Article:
In this study, we established the real-time PCR method for detecting the endogenous gene, chymopapain (Chy), and 55-1 gene and optimized the sample preparation enough to judge for GM labeling of a variety of papaya products.
2. Materials and Methods
Hawaiian non-GM (Sunset) and two cultivars of 55-1 (SunUp and Rainbow) were purchased from the Hawaii Papaya Industry Association with a permission of Animal and Plant Quarantine Agency. SunUp is generated as a homozygote by transforming the non-transgenic inbred cultivar, Sunset, whereas Rainbow is a first filial generation (F1) hybrid by crossing between SunUp and non-transgenic Kapoho.6-7 Fourteen commodities from eight types of processed papaya products (i.e., canned papaya, fruits cocktail, dried fruit, papaya-leaf tea, puree, drink base, dietary supplement and beverage) were secured examining samples and purchased online (Table 1).
Table 1.Lists of the processed papaya products
2.2. Sample preparation and DNA extraction
In the case of canned papaya, fruits cocktail and dried fruit, the products were washed with abundant water and dried at 37 ℃ for 12 hours. The prepared products were homogenized for DNA extraction. For the preparation from papaya puree, the product was centrifuged for 10 minutes at 20,000 × g and the solid phase was used for DNA extraction. Each of fresh fruit and the other processed products were used directly.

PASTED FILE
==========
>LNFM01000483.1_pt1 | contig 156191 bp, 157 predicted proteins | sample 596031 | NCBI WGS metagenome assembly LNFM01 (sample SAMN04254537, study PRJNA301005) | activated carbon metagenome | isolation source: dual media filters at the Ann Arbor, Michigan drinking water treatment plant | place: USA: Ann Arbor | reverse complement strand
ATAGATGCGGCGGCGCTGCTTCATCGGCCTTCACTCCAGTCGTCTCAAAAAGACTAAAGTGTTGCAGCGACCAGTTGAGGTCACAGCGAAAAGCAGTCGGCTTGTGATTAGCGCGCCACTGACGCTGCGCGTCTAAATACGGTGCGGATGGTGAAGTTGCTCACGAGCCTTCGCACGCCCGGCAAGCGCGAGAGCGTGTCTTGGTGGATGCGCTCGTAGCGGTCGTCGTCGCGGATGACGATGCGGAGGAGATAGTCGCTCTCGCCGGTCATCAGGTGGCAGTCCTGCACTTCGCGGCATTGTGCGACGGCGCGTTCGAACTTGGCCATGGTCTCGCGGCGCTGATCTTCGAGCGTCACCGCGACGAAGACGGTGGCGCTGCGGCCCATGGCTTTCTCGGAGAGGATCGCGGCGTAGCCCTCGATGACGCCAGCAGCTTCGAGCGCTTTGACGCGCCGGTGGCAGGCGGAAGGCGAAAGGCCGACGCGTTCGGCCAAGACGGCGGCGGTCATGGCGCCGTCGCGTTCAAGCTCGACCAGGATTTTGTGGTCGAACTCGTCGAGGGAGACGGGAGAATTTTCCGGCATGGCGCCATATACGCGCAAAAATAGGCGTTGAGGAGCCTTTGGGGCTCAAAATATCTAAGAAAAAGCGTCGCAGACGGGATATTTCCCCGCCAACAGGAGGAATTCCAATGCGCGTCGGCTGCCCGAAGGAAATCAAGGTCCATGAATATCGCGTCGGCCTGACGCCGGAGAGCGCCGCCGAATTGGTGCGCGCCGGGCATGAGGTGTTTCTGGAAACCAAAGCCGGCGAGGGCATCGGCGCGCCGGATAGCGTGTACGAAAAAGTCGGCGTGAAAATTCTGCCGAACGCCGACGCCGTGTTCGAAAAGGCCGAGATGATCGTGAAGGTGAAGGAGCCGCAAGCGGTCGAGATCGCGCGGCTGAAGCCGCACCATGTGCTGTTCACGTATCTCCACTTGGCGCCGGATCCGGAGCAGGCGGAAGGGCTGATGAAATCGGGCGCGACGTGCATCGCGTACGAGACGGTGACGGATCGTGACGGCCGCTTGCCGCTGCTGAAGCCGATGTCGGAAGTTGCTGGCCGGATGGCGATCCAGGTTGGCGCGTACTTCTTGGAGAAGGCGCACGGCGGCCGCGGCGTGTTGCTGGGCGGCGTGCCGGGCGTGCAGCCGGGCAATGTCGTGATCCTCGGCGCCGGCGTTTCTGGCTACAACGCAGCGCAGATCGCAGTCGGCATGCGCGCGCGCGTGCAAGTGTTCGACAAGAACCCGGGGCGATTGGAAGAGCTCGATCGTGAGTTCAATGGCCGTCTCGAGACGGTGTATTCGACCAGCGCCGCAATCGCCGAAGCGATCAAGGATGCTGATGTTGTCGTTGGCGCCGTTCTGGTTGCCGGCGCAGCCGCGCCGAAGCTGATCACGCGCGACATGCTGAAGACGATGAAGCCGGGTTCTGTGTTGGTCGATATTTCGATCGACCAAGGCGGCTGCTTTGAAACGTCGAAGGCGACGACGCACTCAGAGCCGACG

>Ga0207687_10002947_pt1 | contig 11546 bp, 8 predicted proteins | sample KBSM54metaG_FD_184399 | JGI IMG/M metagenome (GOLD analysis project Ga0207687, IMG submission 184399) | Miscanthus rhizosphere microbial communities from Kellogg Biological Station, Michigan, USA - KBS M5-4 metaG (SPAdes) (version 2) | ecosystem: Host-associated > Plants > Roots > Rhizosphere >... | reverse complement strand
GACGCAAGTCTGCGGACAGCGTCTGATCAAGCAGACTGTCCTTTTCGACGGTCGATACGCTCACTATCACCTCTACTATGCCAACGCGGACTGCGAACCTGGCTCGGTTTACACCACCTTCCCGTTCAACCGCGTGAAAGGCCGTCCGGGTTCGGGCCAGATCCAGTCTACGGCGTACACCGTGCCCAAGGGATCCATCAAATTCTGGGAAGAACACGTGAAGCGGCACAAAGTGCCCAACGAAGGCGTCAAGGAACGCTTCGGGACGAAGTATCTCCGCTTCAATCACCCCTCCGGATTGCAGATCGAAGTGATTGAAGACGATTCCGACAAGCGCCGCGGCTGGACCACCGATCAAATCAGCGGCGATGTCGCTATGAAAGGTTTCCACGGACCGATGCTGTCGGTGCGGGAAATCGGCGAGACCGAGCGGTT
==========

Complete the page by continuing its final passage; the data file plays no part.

Total cellular DNA was extracted from the prepared samples by the DNeasy® Plant Mini Kit (Qiagen, Hilden, Germany) according to a modified manufacturer’s procedure. In brief, 200 mg of the ground samples were lysed by 400 μL of AP1 buffer and 4 μL of RNase A (100 mg/mL) followed by incubation at 65 ℃ for 30 minutes. 7 μL of cellulase (20 mg/mL; Sigma, MO, USA) and 4 μL of α-amylase (20 mg/mL; Junsei, Japan) were added and further incubated at 50 ℃ for 1 hour. Then, 7 μL of proteinase K (20 mg/mL; Promega, WI, USA) was added, and the mixtures were incubated at 50 ℃ for another 1 hour. For precipitation of DNA, 130 μL of AP2 buffer was added and kept on ice for 5 minutes. After centrifugation at 20,000 × g for 5 minutes at room temperature, supernatants were transferred to a QIAshredder spin column. Next, 1.5 volumes of AP3/E buffer were added to the flow-through and mixed by pipetting. The mixtures were transferred into DNeasy Mini spin columns and centrifuged at 20,000 × g for 1 minute at room temperature. The DNeasy Mini spin columns were washed with 500 μL of AW buffer and transferred to the fresh tube. 100 μL of deionized water was added to the spin column and incubated for 5 minutes at room temperature. The extracted DNA was collected by centrifugation 20,000 × g for 1 minute.